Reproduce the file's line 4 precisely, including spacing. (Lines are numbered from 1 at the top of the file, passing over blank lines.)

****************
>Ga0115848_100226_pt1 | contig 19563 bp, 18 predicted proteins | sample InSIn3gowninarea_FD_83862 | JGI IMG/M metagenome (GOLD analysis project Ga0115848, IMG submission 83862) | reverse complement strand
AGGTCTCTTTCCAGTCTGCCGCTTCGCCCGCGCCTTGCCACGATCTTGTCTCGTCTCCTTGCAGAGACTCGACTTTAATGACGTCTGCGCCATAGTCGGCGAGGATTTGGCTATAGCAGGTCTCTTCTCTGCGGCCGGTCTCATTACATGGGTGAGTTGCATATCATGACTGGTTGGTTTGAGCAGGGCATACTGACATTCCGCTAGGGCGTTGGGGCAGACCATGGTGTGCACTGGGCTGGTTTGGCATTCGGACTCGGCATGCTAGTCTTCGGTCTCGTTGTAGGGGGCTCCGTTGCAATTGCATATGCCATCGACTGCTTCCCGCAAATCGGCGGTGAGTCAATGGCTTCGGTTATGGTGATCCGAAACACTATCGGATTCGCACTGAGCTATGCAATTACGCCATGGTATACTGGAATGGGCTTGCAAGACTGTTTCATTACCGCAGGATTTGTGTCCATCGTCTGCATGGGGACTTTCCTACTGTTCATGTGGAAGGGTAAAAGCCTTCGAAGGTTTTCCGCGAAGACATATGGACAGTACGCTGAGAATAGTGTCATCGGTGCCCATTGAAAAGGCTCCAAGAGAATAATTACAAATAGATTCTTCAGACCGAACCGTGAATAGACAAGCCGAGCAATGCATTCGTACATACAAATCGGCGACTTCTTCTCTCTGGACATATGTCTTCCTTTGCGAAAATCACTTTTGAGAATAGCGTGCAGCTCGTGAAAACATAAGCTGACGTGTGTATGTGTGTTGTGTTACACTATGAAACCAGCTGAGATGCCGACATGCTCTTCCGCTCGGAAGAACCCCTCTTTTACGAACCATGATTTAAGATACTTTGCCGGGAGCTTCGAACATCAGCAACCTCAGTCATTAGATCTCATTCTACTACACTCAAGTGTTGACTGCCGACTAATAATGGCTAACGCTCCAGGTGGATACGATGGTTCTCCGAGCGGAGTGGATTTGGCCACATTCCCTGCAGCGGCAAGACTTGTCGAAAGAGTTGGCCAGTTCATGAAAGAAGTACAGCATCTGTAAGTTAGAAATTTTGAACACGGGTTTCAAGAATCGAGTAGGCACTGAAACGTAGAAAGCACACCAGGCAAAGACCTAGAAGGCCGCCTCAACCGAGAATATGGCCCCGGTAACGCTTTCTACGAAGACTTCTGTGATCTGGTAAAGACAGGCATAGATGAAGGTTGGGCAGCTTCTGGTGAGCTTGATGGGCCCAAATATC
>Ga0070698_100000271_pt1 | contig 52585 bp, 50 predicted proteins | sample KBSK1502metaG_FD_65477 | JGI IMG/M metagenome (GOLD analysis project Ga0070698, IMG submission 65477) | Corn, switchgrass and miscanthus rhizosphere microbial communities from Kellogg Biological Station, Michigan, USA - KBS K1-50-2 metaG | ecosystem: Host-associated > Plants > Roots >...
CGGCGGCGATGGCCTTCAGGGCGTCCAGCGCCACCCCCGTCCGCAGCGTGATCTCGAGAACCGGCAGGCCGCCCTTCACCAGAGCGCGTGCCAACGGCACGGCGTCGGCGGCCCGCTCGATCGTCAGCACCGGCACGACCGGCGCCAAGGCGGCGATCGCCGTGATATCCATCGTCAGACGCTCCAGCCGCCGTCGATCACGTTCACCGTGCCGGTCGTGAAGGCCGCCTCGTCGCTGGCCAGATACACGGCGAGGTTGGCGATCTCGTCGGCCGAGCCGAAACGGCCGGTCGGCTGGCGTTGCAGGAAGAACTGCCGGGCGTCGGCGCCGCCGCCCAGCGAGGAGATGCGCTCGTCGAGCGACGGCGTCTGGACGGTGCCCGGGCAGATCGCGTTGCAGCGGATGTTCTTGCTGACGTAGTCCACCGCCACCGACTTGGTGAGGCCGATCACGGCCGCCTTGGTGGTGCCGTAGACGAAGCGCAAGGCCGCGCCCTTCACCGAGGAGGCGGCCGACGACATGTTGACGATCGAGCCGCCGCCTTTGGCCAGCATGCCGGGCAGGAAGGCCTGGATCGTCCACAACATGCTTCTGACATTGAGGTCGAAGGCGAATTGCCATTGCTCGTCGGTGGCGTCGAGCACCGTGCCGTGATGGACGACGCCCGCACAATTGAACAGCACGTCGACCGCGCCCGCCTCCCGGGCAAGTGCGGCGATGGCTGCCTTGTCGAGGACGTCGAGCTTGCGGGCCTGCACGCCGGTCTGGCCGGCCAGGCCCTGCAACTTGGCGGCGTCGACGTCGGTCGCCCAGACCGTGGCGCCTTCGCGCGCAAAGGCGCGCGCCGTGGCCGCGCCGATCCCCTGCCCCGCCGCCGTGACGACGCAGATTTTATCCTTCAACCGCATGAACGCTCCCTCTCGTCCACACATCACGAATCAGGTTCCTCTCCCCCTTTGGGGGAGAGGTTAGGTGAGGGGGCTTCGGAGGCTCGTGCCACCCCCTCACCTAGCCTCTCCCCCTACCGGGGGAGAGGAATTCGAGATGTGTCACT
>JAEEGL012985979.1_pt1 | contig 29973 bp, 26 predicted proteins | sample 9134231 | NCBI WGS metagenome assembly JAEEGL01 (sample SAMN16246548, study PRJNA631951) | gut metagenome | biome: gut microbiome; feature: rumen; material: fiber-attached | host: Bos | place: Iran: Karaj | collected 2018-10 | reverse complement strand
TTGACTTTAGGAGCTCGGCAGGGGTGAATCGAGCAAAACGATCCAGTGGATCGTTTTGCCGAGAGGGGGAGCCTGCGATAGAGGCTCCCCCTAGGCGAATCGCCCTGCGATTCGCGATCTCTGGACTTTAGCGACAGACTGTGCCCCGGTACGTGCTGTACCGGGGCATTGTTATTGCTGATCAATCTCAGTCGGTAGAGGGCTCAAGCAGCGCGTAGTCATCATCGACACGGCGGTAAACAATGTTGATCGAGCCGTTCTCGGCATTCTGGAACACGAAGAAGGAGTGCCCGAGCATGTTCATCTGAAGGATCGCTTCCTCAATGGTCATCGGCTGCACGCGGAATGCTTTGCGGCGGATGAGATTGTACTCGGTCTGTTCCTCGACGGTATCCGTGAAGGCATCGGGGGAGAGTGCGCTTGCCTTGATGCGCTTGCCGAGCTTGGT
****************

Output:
CGGCGGCGATGGCCTTCAGGGCGTCCAGCGCCACCCCCGTCCGCAGCGTGATCTCGAGAACCGGCAGGCCGCCCTTCACCAGAGCGCGTGCCAACGGCACGGCGTCGGCGGCCCGCTCGATCGTCAGCACCGGCACGACCGGCGCCAAGGCGGCGATCGCCGTGATATCCATCGTCAGACGCTCCAGCCGCCGTCGATCACGTTCACCGTGCCGGTCGTGAAGGCCGCCTCGTCGCTGGCCAGATACACGGCGAGGTTGGCGATCTCGTCGGCCGAGCCGAAACGGCCGGTCGGCTGGCGTTGCAGGAAGAACTGCCGGGCGTCGGCGCCGCCGCCCAGCGAGGAGATGCGCTCGTCGAGCGACGGCGTCTGGACGGTGCCCGGGCAGATCGCGTTGCAGCGGATGTTCTTGCTGACGTAGTCCACCGCCACCGACTTGGTGAGGCCGATCACGGCCGCCTTGGTGGTGCCGTAGACGAAGCGCAAGGCCGCGCCCTTCACCGAGGAGGCGGCCGACGACATGTTGACGATCGAGCCGCCGCCTTTGGCCAGCATGCCGGGCAGGAAGGCCTGGATCGTCCACAACATGCTTCTGACATTGAGGTCGAAGGCGAATTGCCATTGCTCGTCGGTGGCGTCGAGCACCGTGCCGTGATGGACGACGCCCGCACAATTGAACAGCACGTCGACCGCGCCCGCCTCCCGGGCAAGTGCGGCGATGGCTGCCTTGTCGAGGACGTCGAGCTTGCGGGCCTGCACGCCGGTCTGGCCGGCCAGGCCCTGCAACTTGGCGGCGTCGACGTCGGTCGCCCAGACCGTGGCGCCTTCGCGCGCAAAGGCGCGCGCCGTGGCCGCGCCGATCCCCTGCCCCGCCGCCGTGACGACGCAGATTTTATCCTTCAACCGCATGAACGCTCCCTCTCGTCCACACATCACGAATCAGGTTCCTCTCCCCCTTTGGGGGAGAGGTTAGGTGAGGGGGCTTCGGAGGCTCGTGCCACCCCCTCACCTAGCCTCTCCCCCTACCGGGGGAGAGGAATTCGAGATGTGTCACT